By Sajid Hasan and Raqibul Alam, IFRC

Beauty Khatun, 35, was living a peaceful life with her farmer husband and three children in one of the most remote areas of Bhandarbari, Bangladesh, when a flood changed everything. One night, while Beauty and her family were fast asleep, the Jamuna River, located several hundred meters from her home overflowed and swept through their entire village. Triggered by seasonal rains, the monsoon flood which struck parts of Bangladesh in August 2017 submerged 32 districts in the country and affected more than eight million people.

Within a few hours, the water grew waist-deep. Beauty and her husband managed to save the children and take shelter on the roof of their house. The earthen floor of her house deteriorated quickly under the weight and flow of the water and she lost many of her belongings.

The next day, villagers rescued them and took the family to a dry patch of land beside a nearby dam where they lived in a temporary shelter for more than a month. While it was a struggle for Beauty and her husband, their children had a more difficult time coping with the lack of food, proper shelter and sanitation.

It took an entire month before the water receded and Beauty returned to a home reduced to a muddy wasteland. The floods also damaged the crops her husband was growing, affecting their income. It became impossible for them to restore the house and latrine, as well as provide for the entire family. Despite some minor improvements to the house, the family had a long way to go to regain the life they once had.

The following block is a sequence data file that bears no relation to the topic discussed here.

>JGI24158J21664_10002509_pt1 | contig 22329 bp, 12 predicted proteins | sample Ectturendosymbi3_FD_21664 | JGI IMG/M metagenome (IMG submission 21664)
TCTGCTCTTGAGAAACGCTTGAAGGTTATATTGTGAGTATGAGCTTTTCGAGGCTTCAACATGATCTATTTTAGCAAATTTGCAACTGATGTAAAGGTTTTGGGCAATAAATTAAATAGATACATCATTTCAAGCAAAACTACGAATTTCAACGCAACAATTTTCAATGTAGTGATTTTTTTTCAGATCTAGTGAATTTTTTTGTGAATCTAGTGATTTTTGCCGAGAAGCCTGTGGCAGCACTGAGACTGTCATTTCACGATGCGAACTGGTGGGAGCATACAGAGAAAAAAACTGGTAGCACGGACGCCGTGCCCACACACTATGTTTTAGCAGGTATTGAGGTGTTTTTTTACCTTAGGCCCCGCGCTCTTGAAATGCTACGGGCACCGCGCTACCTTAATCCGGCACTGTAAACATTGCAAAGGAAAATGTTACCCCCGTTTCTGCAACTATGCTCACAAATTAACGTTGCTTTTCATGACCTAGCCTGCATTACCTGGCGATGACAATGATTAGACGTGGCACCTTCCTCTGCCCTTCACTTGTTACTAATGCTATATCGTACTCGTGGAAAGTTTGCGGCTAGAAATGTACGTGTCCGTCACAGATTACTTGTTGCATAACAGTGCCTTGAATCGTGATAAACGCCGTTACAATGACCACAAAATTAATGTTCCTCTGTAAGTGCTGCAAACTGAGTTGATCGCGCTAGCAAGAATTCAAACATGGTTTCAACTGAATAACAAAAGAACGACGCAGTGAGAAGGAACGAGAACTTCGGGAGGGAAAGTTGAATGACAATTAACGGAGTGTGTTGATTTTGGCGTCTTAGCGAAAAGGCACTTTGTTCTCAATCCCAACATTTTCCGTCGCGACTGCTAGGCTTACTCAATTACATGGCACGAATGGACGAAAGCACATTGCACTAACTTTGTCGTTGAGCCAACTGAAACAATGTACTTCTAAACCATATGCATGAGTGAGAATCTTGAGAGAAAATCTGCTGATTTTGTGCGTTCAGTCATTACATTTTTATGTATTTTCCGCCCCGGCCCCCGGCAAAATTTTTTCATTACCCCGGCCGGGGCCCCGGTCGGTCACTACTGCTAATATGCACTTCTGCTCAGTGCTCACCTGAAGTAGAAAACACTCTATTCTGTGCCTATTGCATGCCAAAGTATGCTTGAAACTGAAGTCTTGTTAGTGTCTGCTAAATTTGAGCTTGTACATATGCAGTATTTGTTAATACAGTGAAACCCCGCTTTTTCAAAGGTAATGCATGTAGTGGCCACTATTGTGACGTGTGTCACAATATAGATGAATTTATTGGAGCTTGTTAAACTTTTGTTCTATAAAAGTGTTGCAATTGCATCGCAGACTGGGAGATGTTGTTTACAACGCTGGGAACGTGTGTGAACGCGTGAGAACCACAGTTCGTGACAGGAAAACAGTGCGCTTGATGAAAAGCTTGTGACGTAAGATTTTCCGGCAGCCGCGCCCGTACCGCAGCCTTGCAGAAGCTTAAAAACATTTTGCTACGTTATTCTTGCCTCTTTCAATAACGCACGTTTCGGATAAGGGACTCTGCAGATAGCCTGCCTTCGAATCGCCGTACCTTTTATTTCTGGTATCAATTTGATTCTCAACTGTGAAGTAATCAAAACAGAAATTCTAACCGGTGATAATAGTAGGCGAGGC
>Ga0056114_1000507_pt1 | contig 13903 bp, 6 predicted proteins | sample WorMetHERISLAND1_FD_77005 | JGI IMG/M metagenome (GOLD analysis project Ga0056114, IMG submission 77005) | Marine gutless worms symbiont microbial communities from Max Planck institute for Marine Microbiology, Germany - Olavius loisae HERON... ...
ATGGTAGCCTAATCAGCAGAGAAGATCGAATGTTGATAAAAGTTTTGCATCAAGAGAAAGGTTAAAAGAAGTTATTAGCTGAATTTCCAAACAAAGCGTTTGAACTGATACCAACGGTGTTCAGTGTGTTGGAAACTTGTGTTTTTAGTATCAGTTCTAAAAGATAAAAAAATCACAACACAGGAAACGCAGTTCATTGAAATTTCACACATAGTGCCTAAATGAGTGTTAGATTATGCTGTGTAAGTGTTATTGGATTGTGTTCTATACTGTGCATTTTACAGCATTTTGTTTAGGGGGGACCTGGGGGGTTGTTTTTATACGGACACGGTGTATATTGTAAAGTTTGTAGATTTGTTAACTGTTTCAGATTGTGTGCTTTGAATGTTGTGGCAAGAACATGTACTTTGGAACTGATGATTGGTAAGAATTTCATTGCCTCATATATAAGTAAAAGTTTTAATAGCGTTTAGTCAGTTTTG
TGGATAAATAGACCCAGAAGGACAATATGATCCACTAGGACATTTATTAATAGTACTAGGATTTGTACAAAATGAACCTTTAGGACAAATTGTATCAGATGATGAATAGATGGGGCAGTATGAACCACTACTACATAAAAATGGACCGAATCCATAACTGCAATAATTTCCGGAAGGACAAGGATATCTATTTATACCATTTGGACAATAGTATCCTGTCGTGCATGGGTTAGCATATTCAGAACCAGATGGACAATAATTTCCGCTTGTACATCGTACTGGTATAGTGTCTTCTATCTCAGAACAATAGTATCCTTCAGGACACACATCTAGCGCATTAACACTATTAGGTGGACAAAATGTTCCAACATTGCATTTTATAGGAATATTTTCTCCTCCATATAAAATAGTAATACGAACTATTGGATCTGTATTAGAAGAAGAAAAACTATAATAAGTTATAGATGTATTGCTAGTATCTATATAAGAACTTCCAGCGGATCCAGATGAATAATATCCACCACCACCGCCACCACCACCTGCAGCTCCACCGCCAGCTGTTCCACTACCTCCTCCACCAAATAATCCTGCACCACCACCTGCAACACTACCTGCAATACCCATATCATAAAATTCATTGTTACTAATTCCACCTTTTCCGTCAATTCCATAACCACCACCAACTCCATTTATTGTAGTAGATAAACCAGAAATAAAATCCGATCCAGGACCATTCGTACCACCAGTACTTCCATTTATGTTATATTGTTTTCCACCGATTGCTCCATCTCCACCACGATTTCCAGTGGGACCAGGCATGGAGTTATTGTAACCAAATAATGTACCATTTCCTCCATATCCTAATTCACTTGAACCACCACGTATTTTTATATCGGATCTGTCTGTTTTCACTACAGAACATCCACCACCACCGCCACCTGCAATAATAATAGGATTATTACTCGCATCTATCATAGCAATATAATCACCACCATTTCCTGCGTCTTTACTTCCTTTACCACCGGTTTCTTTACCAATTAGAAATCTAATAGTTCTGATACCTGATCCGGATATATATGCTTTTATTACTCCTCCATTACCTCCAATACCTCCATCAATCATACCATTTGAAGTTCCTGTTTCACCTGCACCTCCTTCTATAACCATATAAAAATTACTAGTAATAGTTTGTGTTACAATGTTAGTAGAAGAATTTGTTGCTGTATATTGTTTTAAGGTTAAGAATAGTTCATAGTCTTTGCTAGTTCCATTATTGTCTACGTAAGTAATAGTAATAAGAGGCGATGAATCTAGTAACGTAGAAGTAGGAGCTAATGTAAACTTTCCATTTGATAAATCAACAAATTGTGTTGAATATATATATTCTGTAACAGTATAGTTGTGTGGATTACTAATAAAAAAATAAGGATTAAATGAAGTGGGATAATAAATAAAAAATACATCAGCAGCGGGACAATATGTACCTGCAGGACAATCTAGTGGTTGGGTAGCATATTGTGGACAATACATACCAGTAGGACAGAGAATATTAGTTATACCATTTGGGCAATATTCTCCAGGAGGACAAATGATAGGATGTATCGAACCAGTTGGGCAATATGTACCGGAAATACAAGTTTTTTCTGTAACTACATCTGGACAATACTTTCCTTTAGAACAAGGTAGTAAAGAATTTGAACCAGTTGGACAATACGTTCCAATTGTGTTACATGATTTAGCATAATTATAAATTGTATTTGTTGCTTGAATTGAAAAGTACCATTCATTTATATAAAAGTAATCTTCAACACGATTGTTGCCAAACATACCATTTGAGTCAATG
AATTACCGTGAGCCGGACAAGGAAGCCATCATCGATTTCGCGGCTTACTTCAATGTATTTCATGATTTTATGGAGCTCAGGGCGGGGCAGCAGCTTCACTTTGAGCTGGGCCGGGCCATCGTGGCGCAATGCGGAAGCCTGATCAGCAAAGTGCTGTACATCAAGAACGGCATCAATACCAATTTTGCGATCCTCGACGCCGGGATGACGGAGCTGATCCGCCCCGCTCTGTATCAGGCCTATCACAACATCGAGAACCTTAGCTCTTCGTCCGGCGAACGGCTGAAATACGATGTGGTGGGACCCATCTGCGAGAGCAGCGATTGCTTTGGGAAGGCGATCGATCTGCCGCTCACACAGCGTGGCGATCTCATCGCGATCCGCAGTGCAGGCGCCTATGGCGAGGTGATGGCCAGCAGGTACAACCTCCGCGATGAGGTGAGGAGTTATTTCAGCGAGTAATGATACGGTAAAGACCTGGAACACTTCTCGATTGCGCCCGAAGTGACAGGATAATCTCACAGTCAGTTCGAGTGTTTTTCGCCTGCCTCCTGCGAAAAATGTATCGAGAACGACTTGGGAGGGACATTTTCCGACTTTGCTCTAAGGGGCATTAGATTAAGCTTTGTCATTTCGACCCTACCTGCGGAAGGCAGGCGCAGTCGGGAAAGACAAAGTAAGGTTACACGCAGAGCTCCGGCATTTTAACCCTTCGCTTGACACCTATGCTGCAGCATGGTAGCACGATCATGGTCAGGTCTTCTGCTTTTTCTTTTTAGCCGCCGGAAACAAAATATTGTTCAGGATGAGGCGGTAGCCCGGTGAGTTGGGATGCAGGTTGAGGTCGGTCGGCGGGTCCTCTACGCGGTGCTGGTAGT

Following emergency relief and rescue activities, Bangladesh Red Crescent Society volunteers approached Beauty at her house, which was in one of the most affected areas in Bogra district. She received 4,000 Bangladeshi Taka (48 US dollars) and a packet of vegetable seeds to help her family rebuild and recover from the flooding.

“I’m really happy to receive the money and these seeds,” said Beauty. “I hope to buy some hens or a goat so that we can have a source of income until my husband can replant his crops and we can grow some food.”

By January 2018, the National Society, with help from the International Federation of Red Cross and Red Crescent Societies, distributed cash grants and vegetable seeds to nearly 13,400 families of the most flood-affected households. By the end of February 2018, the Bangladesh Red Crescent aims to reach 20,000 households.